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When does a salesperson start to add value to my agency?

By Bryan Wilcox
09 February 2024 | 13 minute read
bryan wilcox REEF reb drrywl

Success in any business requires a sound appreciation of the cost pressures that impact the bottom line.

In agency practice, one of the major cost pressures relates to the employment of staff. Every real estate agency owner needs to understand the impact employment costs have on their bottom line and at what point a salesperson starts to add value to the agency.

The Real Estate Employers’ Federation (REEF) gets many calls throughout the year from our members who are considering engaging a new full-time salesperson on a wage plus an incentive arrangement calculated on a debit-credit basis.

The question that real estate employers must invariably ask themselves before they undertake the recruitment process is: “How much is my new salesperson really going to cost me?”

The answer might surprise you!

Direct costs of employment

Excluding those engaged on commission-only arrangements, when you employ a real estate salesperson, by law there are minimum direct labour costs that must be met. Direct labour costs are those expenses that your business incurs that are directly and entirely related to the employment of the salesperson. These costs will include:

• Wages
• Leave entitlements
• Leave loading
• Motor vehicle allowance
• Telephone allowance
• Superannuation
• Workers’ compensation

While the Real Estate Industry Award 2020 prescribes a skills-based classification structure consisting of four levels where employees are classified according to duties and responsibilities, we can safely allocate non-supervisory “salespeople” into the category of Real Estate Employee - Level 2.

With this in mind, let’s consider the direct labour costs of employing a Real Estate Employee - Level 2.

The REEF team has formulated the following assessment of the annual direct costs of employing a Level 2 salesperson:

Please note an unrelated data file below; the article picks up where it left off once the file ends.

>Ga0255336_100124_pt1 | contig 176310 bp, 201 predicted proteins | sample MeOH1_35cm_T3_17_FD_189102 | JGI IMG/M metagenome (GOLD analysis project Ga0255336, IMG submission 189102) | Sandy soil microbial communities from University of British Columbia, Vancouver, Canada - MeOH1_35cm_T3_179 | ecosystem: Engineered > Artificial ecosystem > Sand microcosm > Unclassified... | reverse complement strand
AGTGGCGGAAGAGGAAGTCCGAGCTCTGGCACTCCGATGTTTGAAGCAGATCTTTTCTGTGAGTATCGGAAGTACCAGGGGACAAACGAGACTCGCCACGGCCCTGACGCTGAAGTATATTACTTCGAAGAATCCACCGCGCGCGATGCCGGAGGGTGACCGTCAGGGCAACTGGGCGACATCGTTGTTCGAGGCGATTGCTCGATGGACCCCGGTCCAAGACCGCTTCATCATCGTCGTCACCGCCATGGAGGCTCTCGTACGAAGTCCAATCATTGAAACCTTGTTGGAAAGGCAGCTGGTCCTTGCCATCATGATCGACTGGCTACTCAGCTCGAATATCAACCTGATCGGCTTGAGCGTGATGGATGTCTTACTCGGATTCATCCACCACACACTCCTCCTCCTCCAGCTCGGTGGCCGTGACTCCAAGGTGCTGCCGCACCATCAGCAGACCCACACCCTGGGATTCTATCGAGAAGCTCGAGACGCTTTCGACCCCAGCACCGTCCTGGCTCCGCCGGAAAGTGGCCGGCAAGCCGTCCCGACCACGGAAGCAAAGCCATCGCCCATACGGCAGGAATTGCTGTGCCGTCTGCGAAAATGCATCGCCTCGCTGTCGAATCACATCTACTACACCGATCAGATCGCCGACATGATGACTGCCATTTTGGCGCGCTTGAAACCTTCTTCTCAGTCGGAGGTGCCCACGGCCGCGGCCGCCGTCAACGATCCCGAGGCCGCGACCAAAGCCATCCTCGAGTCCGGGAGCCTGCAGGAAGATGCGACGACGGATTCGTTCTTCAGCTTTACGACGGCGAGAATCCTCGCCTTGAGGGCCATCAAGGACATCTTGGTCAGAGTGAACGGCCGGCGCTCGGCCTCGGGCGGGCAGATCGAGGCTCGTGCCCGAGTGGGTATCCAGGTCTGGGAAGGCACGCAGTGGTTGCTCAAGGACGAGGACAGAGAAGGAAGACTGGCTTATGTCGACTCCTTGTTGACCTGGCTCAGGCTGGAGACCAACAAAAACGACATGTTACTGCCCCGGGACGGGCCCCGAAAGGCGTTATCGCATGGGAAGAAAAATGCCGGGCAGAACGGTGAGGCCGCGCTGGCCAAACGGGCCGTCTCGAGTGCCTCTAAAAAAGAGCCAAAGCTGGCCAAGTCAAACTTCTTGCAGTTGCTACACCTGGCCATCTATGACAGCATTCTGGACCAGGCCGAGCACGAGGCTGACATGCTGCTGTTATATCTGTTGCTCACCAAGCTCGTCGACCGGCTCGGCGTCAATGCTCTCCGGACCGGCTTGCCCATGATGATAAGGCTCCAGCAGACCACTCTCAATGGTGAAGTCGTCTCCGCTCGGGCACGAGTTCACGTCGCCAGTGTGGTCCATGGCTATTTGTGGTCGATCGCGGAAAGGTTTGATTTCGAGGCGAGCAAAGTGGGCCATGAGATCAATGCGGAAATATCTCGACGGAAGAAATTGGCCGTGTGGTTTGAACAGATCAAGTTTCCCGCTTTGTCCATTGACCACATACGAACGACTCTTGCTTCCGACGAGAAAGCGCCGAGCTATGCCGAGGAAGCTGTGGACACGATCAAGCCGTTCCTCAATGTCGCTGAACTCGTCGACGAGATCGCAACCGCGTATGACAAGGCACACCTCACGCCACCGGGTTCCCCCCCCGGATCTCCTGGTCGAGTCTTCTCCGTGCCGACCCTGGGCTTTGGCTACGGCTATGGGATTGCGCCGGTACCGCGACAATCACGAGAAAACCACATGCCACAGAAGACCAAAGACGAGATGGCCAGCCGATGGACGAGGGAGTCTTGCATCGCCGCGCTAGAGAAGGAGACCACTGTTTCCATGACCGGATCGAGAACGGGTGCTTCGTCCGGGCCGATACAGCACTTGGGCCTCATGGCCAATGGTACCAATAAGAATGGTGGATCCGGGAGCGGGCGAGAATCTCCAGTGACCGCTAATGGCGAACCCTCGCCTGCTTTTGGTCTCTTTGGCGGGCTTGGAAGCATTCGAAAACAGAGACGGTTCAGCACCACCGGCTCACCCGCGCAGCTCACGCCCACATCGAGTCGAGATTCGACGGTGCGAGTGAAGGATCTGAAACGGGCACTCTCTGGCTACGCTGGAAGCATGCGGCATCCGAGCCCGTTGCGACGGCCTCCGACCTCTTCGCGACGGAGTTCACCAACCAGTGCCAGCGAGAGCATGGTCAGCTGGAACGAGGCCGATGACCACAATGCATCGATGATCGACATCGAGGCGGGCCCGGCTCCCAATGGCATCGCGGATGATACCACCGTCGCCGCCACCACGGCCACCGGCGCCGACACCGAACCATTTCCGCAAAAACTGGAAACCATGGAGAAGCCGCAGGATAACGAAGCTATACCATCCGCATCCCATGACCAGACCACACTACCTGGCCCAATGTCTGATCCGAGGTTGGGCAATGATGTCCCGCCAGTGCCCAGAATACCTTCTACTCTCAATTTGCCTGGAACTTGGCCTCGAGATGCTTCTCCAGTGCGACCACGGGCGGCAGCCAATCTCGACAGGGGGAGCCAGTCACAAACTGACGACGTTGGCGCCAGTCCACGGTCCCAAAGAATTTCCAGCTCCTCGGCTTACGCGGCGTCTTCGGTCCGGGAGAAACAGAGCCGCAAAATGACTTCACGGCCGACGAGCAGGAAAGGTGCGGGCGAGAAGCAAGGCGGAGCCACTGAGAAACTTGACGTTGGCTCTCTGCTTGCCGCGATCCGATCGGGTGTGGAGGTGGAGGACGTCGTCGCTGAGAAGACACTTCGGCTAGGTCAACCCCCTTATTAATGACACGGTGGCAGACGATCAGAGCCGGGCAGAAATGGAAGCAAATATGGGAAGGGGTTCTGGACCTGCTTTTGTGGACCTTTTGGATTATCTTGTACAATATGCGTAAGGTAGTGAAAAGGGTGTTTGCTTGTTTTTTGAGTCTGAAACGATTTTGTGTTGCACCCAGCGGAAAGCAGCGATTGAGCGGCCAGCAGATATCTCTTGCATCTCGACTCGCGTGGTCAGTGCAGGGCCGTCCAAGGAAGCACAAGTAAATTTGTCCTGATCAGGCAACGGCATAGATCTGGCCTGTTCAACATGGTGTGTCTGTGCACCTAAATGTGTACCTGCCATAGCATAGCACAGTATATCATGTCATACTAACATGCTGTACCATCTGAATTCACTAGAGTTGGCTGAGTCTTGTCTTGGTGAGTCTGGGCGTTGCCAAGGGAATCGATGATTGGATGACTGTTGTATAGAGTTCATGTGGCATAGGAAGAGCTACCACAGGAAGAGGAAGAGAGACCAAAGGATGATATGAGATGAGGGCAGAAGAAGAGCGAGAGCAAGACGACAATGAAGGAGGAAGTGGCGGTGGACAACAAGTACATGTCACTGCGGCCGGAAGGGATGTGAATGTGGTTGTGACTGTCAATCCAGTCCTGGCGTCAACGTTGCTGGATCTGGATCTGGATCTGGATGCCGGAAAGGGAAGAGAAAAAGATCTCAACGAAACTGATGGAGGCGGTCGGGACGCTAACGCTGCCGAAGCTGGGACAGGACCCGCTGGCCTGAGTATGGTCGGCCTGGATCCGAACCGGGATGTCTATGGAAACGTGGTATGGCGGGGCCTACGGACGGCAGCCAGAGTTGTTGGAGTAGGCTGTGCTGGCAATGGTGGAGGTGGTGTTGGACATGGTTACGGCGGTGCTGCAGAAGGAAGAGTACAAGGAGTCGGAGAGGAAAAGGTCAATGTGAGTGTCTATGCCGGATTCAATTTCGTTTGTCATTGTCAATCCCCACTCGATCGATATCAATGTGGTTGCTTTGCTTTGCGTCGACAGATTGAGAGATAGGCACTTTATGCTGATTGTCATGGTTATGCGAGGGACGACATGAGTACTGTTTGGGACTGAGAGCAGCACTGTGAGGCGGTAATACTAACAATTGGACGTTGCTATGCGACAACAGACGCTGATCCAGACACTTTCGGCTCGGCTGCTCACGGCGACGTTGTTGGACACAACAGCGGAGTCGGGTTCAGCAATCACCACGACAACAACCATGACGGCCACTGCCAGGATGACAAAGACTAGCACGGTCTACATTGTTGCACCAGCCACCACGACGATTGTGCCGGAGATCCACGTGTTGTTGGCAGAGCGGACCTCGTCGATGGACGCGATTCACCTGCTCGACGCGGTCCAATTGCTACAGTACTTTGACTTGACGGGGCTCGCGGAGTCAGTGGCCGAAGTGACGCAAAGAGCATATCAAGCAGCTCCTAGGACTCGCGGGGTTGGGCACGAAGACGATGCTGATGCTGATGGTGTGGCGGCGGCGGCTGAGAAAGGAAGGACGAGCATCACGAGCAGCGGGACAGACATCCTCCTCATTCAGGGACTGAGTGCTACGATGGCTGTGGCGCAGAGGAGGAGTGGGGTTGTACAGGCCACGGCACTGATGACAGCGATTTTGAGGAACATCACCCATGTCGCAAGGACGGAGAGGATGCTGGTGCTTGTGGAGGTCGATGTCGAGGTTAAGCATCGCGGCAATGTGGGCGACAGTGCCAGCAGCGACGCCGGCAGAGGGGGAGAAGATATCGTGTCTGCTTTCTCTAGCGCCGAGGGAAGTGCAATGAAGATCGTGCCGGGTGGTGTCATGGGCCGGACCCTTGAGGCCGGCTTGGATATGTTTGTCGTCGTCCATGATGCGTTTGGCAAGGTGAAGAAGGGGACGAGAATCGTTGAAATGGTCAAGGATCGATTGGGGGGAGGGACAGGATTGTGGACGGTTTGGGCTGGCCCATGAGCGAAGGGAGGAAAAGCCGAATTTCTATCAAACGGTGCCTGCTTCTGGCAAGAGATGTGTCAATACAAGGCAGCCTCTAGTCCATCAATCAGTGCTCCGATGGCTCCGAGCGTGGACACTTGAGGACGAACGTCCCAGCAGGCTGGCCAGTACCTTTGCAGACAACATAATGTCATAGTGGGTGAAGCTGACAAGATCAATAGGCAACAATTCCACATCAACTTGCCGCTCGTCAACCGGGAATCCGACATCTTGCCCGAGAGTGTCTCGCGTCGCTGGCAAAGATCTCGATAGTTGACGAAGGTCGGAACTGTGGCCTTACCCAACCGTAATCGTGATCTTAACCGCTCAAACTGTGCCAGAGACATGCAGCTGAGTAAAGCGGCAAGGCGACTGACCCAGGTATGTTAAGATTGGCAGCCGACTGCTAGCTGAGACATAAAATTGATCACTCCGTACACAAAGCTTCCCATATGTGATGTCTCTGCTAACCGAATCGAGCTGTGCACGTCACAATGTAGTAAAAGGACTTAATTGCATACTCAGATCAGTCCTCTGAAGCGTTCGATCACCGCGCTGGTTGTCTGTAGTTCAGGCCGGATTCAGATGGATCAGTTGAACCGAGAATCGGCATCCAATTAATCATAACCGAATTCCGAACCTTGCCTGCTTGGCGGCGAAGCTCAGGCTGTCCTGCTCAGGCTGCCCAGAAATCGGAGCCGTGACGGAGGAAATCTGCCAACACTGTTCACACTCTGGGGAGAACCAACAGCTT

52.14 weeks wages @ $995 per week $51,880
4 weeks annual leave (if accumulated and not
taken during the year)
17.5% annual leave loading on wages $697
Motor vehicle allowance $12,977
Mobile phone allowance $600
11% superannuation guarantee $5,707
Long service leave (approximate) $866
Workers’ compensation $355

Therefore, the minimum direct employment cost of employing a full-time Real Estate Employee - Level 2 salesperson is approximately $77,062 per annum.

*These numbers are current as at 1 January 2024 and are subject to some assumptions – see below.

Mistakenly, employers often remark that provided the direct labour costs are able to be recovered through commissions generated by the salesperson, [and that] the salesperson is delivering financial gain for the agency. Sadly, this is simply not the case because there are other significant and unavoidable costs which have an impact on your agency’s bottom line.

Indirect costs of employment

To truly appreciate if a salesperson is “adding financial value” to your agency, you need to consider an extensive range of additional indirect costs associated with having a salesperson occupy a desk in your office. Indirect costs, also referred to as overhead costs, are general business expenses that must be met in order for the agency to keep its doors open.

Indirect costs include things like:

• Cost of office space
• Financing and interest expenses
• Franchise fees
• Administrative support
• Accounting, legal and other professional services
• Training and development
• IT and software support
• Telephones, internet and subscriptions
• Electricity
• Rates
• Office amenities, stationery, printing and postage
• Insurances
• Advertising
• Depreciation of office equipment
• Business and personal promotion